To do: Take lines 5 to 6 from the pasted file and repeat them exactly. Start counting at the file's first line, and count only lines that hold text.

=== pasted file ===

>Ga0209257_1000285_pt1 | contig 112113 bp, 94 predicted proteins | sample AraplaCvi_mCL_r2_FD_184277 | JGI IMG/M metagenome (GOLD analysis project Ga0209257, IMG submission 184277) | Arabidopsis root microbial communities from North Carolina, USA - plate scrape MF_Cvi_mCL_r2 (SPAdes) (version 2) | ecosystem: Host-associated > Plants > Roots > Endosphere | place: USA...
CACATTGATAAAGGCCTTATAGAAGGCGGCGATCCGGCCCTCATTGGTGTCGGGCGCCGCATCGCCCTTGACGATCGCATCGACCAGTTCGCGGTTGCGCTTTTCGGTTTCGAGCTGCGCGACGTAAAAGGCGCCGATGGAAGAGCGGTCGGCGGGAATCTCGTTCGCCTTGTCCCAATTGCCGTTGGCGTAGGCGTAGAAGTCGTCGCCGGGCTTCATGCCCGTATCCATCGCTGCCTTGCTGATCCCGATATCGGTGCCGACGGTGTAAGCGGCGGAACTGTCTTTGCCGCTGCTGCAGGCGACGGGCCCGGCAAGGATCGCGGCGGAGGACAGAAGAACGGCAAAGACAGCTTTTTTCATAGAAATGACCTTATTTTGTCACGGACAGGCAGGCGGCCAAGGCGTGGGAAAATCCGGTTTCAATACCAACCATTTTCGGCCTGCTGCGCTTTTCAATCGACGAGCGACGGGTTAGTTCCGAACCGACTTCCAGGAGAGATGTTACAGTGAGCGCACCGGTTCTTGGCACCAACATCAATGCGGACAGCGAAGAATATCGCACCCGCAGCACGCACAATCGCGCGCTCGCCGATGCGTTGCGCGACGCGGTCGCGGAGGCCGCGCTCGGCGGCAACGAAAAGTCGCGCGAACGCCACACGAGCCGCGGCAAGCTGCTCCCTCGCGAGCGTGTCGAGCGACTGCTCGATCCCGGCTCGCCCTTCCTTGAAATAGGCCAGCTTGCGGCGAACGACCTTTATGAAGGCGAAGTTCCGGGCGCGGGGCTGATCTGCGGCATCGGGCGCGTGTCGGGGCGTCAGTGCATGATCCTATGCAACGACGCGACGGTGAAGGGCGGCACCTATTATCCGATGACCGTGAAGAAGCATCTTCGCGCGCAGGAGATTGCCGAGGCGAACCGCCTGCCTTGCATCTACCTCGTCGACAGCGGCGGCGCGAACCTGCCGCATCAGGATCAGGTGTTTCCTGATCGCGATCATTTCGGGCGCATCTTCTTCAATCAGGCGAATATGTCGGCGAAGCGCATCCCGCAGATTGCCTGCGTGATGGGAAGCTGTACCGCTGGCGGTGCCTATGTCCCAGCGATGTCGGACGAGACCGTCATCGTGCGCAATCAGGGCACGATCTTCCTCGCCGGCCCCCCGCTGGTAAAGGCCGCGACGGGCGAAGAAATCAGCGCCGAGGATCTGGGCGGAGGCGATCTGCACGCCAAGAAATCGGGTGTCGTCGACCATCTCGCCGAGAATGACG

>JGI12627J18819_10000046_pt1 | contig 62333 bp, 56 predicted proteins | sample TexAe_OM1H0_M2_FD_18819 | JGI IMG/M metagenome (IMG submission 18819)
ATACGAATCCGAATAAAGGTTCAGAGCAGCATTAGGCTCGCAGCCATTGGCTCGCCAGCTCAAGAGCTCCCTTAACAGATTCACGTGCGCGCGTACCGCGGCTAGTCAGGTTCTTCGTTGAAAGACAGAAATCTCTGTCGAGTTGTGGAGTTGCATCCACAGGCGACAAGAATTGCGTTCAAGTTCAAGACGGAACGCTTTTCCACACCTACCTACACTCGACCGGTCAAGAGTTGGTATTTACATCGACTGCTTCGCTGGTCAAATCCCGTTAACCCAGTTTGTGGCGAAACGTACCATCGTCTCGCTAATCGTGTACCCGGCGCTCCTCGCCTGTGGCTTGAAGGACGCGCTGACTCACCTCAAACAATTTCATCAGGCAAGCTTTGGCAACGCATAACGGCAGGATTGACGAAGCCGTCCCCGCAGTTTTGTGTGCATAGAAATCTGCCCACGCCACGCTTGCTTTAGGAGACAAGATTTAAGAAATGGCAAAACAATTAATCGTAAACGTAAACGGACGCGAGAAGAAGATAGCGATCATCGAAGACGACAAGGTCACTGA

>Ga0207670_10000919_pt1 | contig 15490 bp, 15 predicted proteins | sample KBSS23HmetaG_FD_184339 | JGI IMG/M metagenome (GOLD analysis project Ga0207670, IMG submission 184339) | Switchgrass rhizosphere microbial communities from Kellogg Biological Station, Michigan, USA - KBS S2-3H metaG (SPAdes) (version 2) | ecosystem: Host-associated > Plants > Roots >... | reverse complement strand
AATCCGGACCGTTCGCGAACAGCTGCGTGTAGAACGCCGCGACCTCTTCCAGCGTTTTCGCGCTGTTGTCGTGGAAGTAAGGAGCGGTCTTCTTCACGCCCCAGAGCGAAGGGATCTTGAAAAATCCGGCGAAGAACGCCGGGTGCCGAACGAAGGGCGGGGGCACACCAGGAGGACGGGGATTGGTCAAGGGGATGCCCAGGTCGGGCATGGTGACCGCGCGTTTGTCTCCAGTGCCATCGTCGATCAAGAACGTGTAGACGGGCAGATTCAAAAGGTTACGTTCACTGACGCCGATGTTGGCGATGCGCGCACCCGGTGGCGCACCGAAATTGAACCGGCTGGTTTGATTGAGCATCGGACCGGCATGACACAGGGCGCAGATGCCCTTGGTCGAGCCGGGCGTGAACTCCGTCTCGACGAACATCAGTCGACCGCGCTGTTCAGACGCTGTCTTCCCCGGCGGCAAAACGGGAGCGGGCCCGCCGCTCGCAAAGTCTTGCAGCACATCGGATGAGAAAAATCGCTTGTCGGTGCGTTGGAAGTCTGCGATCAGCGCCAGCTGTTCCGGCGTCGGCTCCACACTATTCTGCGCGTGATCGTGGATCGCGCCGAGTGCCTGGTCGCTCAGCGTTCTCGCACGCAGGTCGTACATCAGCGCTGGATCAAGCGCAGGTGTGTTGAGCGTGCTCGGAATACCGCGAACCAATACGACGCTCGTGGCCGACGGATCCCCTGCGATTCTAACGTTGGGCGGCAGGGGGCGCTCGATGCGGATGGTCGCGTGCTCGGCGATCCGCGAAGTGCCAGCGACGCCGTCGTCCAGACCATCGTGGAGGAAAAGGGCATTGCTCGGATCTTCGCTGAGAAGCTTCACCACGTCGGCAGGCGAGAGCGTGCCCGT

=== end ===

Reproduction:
>Ga0207670_10000919_pt1 | contig 15490 bp, 15 predicted proteins | sample KBSS23HmetaG_FD_184339 | JGI IMG/M metagenome (GOLD analysis project Ga0207670, IMG submission 184339) | Switchgrass rhizosphere microbial communities from Kellogg Biological Station, Michigan, USA - KBS S2-3H metaG (SPAdes) (version 2) | ecosystem: Host-associated > Plants > Roots >... | reverse complement strand
AATCCGGACCGTTCGCGAACAGCTGCGTGTAGAACGCCGCGACCTCTTCCAGCGTTTTCGCGCTGTTGTCGTGGAAGTAAGGAGCGGTCTTCTTCACGCCCCAGAGCGAAGGGATCTTGAAAAATCCGGCGAAGAACGCCGGGTGCCGAACGAAGGGCGGGGGCACACCAGGAGGACGGGGATTGGTCAAGGGGATGCCCAGGTCGGGCATGGTGACCGCGCGTTTGTCTCCAGTGCCATCGTCGATCAAGAACGTGTAGACGGGCAGATTCAAAAGGTTACGTTCACTGACGCCGATGTTGGCGATGCGCGCACCCGGTGGCGCACCGAAATTGAACCGGCTGGTTTGATTGAGCATCGGACCGGCATGACACAGGGCGCAGATGCCCTTGGTCGAGCCGGGCGTGAACTCCGTCTCGACGAACATCAGTCGACCGCGCTGTTCAGACGCTGTCTTCCCCGGCGGCAAAACGGGAGCGGGCCCGCCGCTCGCAAAGTCTTGCAGCACATCGGATGAGAAAAATCGCTTGTCGGTGCGTTGGAAGTCTGCGATCAGCGCCAGCTGTTCCGGCGTCGGCTCCACACTATTCTGCGCGTGATCGTGGATCGCGCCGAGTGCCTGGTCGCTCAGCGTTCTCGCACGCAGGTCGTACATCAGCGCTGGATCAAGCGCAGGTGTGTTGAGCGTGCTCGGAATACCGCGAACCAATACGACGCTCGTGGCCGACGGATCCCCTGCGATTCTAACGTTGGGCGGCAGGGGGCGCTCGATGCGGATGGTCGCGTGCTCGGCGATCCGCGAAGTGCCAGCGACGCCGTCGTCCAGACCATCGTGGAGGAAAAGGGCATTGCTCGGATCTTCGCTGAGAAGCTTCACCACGTCGGCAGGCGAGAGCGTGCCCGT